If you're backpacking, it's hard to beat the Mountain House meals. Sometimes we'll also bring one or two meals along that were frozen, but thats about it. Otherwise we do all our cooking at home, assigning one dinner to each person usually. I try to go heavy on the pasta type stuff: spaghetti, straganoff, etc meals. That way, all we have to do is heat it up, and cook noodles, and we still get homemade food that our bodies are used to and won't be causing any blow outs later on.
So, I wouldn't be cooking someone else's recipes, I'd stick to food you normally eat. But, here goes anyway:
My spaghetti: browned bulk deer, elk or antelope breakfast sausage (with a little pork), if I add sausage to that it is usually Boulder Sausage, onion and mushrooms and garlic are optional, large can of tomato sauce, oregano, basil, seasoned salt, a little sugar, and either garlic powder or onion powder if I didn't put the real thing in. So basically its season to taste, then whatever noodles you want.
My stroganoff: browned bulk deer, elk or antelope sausge in Worcestershire Sauce. Add garlic, onion and mushroom if you want with the meat while browning. Small thing of sour cream, one can Campbells cream of mushroom with roasted garlic, a couple dashes of Tapatio's hot sauce, seasond salt, a little more Worcestershire or steak sauce if needed, any other spices you feel like adding, but that will pretty well do it. Noodles.
My chili: I don't do noodles with chili, but I do beans. Cook your meat, including sausage. If you want to make it easy, just buy the "southwestern" style tomatoes, another can of tomato sauce, chili powder, a little cayenne, cajun red beans, some salt, and you're good to go. Also add a little pumpkin spice sometimes, which is kinda nice and a little different.
I bring along food that can be reconstituted with a 5 to 10 minute boil in water. At home I dehydrate any meat, poultry, or seafood and veggies that I bring along, and I also go heavy on stuff like noodles, rice, etc. Nuts and dried fruit for breakfast and snacks along with granola. Peanutbutter in small sealed packable containers. Powdered milk, etc. I create my own dry seasoning from scratch to add to my meals for sauces or flavor, etc. Powdered gravy and instant mashed potatos or Kus Kus. Think like a backpacker when it come to meals. I also suppliment some of my meals with Mountain House dehydrated meals. Sure I'll bring along one ot two fresh/frozen meals but they get consumed that first day. About the only other fresh thing I consume in elk camp is my coffee.....can't ever do without fresh brewed coffee.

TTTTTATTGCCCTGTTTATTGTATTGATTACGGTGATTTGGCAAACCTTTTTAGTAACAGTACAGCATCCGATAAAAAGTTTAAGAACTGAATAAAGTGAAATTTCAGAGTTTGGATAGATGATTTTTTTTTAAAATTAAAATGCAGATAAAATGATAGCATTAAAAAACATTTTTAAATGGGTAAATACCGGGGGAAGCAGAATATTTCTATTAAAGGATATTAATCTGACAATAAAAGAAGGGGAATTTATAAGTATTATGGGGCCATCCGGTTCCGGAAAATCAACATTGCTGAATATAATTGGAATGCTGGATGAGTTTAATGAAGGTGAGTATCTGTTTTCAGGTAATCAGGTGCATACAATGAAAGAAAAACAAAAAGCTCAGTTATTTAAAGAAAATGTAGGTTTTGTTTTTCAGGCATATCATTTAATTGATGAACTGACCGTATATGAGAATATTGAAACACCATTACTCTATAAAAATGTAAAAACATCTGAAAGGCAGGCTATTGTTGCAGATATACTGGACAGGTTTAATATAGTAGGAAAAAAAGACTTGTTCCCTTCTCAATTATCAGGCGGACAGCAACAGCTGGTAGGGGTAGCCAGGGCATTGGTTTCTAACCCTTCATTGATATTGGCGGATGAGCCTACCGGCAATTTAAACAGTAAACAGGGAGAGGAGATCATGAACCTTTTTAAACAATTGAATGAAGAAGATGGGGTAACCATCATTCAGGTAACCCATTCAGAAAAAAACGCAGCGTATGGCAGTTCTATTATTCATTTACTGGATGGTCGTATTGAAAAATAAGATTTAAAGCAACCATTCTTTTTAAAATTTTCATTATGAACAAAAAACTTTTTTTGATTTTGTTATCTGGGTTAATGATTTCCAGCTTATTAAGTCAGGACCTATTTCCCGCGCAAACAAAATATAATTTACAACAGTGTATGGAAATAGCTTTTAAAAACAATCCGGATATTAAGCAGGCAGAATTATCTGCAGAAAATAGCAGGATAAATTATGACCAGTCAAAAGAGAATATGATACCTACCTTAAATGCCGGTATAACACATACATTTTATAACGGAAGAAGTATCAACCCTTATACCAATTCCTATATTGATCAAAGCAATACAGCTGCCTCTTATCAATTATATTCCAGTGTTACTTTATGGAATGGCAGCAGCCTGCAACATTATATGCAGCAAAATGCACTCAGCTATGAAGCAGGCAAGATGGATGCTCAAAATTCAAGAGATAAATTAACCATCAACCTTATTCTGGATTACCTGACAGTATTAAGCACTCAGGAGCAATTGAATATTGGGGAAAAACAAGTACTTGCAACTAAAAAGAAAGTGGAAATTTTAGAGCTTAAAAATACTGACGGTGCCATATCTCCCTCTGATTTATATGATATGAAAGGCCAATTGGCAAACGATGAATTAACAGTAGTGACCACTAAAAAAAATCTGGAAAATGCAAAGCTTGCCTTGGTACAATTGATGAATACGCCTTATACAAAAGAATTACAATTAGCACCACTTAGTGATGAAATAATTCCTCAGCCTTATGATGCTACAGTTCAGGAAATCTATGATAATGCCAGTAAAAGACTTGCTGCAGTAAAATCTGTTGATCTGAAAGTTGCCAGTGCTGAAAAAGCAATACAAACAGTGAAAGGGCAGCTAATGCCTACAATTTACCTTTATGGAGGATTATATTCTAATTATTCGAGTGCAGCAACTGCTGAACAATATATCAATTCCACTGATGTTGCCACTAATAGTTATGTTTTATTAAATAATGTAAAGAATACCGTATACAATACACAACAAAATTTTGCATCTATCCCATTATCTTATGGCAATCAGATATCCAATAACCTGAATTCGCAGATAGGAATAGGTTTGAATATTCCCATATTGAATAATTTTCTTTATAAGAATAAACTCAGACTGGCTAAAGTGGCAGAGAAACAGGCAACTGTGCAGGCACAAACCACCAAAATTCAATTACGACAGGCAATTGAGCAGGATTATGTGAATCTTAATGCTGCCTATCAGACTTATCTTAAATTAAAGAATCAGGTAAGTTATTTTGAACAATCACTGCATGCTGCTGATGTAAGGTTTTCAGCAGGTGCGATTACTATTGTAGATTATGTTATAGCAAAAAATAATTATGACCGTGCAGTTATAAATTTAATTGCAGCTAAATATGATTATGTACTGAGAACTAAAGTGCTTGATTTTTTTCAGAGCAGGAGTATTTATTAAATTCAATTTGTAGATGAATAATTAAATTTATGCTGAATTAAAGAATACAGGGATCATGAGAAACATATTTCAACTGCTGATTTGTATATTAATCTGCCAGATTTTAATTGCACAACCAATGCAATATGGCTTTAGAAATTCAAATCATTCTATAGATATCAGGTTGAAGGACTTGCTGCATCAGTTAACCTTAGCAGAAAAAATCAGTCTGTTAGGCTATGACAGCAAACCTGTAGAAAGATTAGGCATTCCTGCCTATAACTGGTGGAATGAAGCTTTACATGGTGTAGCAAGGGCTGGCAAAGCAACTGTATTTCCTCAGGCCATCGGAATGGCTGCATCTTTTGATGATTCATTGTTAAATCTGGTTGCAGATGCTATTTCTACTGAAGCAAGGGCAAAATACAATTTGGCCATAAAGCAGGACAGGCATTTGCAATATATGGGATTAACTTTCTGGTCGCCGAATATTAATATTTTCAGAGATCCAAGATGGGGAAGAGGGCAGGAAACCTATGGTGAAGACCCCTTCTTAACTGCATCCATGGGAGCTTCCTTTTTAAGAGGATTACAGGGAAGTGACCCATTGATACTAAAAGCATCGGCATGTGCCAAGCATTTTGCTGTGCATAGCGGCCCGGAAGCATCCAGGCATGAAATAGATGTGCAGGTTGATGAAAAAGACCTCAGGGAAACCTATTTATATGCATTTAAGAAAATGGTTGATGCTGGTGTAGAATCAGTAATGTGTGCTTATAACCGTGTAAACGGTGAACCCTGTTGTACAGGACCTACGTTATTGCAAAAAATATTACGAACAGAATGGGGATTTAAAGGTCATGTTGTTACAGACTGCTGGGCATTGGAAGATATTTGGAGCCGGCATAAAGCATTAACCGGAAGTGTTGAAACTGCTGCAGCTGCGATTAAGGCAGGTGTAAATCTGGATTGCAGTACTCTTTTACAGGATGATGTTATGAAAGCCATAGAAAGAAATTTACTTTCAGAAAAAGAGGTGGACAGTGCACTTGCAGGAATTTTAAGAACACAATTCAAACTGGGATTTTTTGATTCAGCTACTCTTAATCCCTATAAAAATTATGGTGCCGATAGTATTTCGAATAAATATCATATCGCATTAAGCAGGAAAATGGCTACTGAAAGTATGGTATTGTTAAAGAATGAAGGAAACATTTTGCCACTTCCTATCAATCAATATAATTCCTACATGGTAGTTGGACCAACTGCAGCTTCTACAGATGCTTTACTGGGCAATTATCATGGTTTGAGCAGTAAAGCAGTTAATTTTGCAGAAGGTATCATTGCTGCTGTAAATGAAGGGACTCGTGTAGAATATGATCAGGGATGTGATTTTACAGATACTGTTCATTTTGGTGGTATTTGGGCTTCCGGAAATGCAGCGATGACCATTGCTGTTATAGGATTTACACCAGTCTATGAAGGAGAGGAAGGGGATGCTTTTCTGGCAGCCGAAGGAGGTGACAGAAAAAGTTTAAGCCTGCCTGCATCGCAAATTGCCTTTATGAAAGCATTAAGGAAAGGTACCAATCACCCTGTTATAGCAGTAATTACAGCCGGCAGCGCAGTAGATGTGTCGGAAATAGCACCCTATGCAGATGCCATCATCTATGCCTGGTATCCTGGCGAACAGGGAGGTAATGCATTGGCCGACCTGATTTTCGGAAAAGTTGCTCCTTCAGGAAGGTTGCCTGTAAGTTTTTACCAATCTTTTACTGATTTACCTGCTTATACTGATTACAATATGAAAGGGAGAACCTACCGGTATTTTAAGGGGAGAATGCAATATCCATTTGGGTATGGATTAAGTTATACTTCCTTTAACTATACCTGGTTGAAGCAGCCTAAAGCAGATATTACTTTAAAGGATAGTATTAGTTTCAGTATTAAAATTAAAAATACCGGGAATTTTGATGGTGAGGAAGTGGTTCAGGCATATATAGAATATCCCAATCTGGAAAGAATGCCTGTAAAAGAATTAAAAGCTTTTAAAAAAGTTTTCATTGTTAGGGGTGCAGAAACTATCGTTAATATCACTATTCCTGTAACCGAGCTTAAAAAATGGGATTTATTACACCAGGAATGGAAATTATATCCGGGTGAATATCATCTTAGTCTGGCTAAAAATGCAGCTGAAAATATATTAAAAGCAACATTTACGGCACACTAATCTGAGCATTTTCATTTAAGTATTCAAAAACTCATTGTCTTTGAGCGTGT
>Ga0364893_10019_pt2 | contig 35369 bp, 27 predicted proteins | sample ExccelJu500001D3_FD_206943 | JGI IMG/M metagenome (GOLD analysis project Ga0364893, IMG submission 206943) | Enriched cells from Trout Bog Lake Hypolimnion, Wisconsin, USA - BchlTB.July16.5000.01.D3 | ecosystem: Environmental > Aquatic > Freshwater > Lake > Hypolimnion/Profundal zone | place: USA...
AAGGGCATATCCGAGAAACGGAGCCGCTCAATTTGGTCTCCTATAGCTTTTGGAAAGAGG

My only real tradition/superstition is eating pasta w/ red sauce the night before opener. ...other than that, I freeze several different kinds of green & red chiles, menudo, soups, stews, etc... then simply cook the pasta, rice, potatoes fresh and finish with what ya bring!
If back country, I pack my own rice mixes, pasta mixes, fruit & nut mixes, even those store bought; bagged tuna, chicken, cooked bacon, "other" meats, etc...to mix in cassaroles, salads, breakfast or whatever...lots of pasta & rice as Ex mentioned...gotta have carbs to burn when your lungs are doing the same.
i'll offer same deal, but instead of frozen foods and pre-planned meals we get sausage, bacon, eggs and cheese sandwiches with sliced potatoes for breakfast. a light lunch (pbj's or lunchmeat) and spaghetti and corn or beans for dinner. add some country-time lemonade mix and you've got a camp.
add some vodka to the country-time and i'll be over in a minute!
you need rich-foods like rice and beans or pasta so you maintain high energy. too. i usually keep it simple though.
Wind is one of the most crucial variables in any kind of big game hunting. It helps level the playing field between a hunter with a scoped rifle and the game animals being hunted. This is not novel information. Any hunter who has consistent success in the field knows this. I have tried a couple different techniques for keeping track of the wind. Here are a couple.
The most simple and obvious is to just stay cognizant of it. It is amazing how slight of a breeze you can sense if you just pay...